Ratcheting up the aggressiveness and tempo is something Vieira is pushing for Friday, especially following his team's 2-1 loss to D.C. United last weekend. The defeat brought NYCFC's record to a lukewarm 2-2-1 on the season.

"We need to add something more to our game too if we want to compete against MLS teams," Vieira said. "The way we want to play is positive and good, but we need to add a little bit more."

For Curtin, the match will be about meeting that tempo and keeping Vieira's club off balance.

"We know what they are going to do, but it starts with our initial pressure, not letting them get a rhythm," he said. "I'm confident our group will have a good response and do that on our home field."

4. Keep an eye on
David Villa: Villa isn't just a productive scorer (three goals on the season), he's also become an MLS playmaker. The forward ranks fourth in MLS with three helpers. "He's a guy who if you focus too much on him he'll set up goals, too," Curtin said. "He has that ability."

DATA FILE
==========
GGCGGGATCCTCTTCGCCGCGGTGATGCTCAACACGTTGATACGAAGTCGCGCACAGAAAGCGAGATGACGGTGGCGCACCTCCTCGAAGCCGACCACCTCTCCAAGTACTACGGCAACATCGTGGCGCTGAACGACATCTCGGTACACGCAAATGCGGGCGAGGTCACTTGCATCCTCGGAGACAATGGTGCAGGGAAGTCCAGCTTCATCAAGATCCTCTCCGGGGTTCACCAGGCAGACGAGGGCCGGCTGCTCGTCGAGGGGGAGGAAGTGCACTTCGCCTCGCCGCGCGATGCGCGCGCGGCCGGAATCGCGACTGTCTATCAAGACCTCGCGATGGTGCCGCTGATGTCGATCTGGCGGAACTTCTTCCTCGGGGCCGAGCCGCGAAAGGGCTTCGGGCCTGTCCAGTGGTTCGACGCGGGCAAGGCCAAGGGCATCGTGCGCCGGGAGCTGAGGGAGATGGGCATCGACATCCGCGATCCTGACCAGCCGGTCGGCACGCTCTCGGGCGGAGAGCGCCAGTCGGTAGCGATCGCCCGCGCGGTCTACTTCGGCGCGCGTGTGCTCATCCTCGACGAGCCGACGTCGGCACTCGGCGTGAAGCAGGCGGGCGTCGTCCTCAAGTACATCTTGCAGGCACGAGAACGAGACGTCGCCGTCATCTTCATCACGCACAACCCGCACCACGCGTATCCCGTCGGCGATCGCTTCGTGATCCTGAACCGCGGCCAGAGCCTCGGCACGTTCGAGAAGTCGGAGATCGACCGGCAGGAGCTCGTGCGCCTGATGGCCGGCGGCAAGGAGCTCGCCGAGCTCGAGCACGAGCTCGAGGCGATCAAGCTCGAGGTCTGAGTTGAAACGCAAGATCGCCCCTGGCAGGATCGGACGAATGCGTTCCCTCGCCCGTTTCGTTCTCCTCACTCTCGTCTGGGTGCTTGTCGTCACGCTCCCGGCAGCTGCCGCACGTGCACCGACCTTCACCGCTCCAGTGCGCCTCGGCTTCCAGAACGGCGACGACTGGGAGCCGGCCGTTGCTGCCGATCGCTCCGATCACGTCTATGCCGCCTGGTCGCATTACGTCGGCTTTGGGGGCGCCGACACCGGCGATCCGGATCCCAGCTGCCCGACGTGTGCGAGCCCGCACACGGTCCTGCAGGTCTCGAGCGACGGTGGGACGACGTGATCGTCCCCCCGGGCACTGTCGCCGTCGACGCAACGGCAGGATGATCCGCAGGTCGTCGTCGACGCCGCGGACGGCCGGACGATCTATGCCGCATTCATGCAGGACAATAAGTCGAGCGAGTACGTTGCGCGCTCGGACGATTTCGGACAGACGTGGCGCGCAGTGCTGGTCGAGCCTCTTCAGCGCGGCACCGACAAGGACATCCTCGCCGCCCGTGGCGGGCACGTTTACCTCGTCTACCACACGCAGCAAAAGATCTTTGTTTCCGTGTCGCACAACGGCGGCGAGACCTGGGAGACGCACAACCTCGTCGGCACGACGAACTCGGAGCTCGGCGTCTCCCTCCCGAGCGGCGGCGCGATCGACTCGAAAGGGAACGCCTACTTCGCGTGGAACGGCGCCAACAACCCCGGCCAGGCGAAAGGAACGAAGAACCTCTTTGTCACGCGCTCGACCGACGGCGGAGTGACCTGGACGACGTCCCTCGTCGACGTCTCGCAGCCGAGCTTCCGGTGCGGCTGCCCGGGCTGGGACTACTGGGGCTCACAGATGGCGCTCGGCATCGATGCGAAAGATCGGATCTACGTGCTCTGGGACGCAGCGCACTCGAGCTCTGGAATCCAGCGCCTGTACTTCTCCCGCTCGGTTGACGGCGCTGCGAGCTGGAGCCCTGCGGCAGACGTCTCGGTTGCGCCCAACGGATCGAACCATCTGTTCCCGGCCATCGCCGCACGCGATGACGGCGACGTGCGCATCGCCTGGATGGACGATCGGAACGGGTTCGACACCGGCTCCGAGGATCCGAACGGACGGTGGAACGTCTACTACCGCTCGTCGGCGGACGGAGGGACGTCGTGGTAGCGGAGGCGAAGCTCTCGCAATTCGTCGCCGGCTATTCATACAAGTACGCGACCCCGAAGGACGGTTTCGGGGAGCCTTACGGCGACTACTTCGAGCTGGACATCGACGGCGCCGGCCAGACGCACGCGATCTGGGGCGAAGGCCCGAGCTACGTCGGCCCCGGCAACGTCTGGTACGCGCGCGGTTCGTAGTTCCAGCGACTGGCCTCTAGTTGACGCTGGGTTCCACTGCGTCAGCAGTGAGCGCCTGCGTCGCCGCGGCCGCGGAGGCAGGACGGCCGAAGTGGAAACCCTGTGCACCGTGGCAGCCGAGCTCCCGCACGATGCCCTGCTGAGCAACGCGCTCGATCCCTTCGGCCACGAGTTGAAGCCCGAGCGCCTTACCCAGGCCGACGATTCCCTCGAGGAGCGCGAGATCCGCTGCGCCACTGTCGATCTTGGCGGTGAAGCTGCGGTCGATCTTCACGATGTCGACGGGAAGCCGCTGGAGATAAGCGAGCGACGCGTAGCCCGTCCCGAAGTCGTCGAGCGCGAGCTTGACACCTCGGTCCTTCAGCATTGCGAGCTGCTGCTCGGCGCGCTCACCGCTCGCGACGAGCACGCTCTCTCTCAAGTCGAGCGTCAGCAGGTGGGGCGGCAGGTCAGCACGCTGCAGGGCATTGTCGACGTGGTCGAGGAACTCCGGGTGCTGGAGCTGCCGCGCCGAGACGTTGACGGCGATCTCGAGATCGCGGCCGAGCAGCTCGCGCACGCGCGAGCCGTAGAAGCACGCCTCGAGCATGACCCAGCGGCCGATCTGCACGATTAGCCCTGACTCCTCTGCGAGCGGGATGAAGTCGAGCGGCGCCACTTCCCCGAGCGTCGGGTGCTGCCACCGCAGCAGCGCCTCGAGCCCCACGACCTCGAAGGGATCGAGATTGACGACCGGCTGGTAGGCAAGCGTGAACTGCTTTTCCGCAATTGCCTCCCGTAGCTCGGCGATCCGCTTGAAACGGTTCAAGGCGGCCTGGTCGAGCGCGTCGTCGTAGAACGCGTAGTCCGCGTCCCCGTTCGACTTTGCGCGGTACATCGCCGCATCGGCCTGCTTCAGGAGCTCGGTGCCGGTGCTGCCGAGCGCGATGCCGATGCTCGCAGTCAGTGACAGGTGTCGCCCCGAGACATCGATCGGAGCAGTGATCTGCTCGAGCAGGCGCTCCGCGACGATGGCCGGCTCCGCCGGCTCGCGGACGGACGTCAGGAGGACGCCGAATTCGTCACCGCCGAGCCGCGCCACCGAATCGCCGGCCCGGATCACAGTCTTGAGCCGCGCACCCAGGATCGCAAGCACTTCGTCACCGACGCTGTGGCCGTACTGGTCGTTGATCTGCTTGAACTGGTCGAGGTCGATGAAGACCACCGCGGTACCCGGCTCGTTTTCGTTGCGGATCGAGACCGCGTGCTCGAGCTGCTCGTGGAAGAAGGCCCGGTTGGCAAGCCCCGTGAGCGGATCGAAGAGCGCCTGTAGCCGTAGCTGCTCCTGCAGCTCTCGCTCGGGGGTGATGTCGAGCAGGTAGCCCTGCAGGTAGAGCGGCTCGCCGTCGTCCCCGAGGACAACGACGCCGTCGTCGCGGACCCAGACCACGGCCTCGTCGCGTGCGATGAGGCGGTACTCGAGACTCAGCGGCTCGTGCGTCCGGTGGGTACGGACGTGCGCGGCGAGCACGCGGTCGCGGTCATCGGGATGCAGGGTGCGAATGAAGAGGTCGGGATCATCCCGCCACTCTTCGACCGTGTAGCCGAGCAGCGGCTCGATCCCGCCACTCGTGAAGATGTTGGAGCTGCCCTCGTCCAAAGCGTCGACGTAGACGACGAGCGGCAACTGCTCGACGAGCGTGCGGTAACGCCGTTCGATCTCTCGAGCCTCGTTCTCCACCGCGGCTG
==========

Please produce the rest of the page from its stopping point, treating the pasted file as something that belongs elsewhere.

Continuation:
Haris Medunjanin: The Union season is not be going to plan, but that's not the fault of Medunjanin, a defensive midfielder with a flair for playmaking. With just two assists on the season, the MLS newcomer is overdue for a breakout game. "He's as good a passer as I've worked with," Curtin said. "He only has two assists but that could be up around seven or eight already if we catch those little breaks I've talked about before. He's a true professional." 

5. This and that
• The Union are 2-2-1 against NYCFC all-time, but 2-1-0 at Talen Energy Stadium.

• Union goalkeeper John McCarthy will miss his third straight game with a concussion.

"McCarthy still is not cleared to play yet," Curtin said. "We're in one of those holding patterns where he's not quite cleared yet." Jake McGuire will once again be the backup.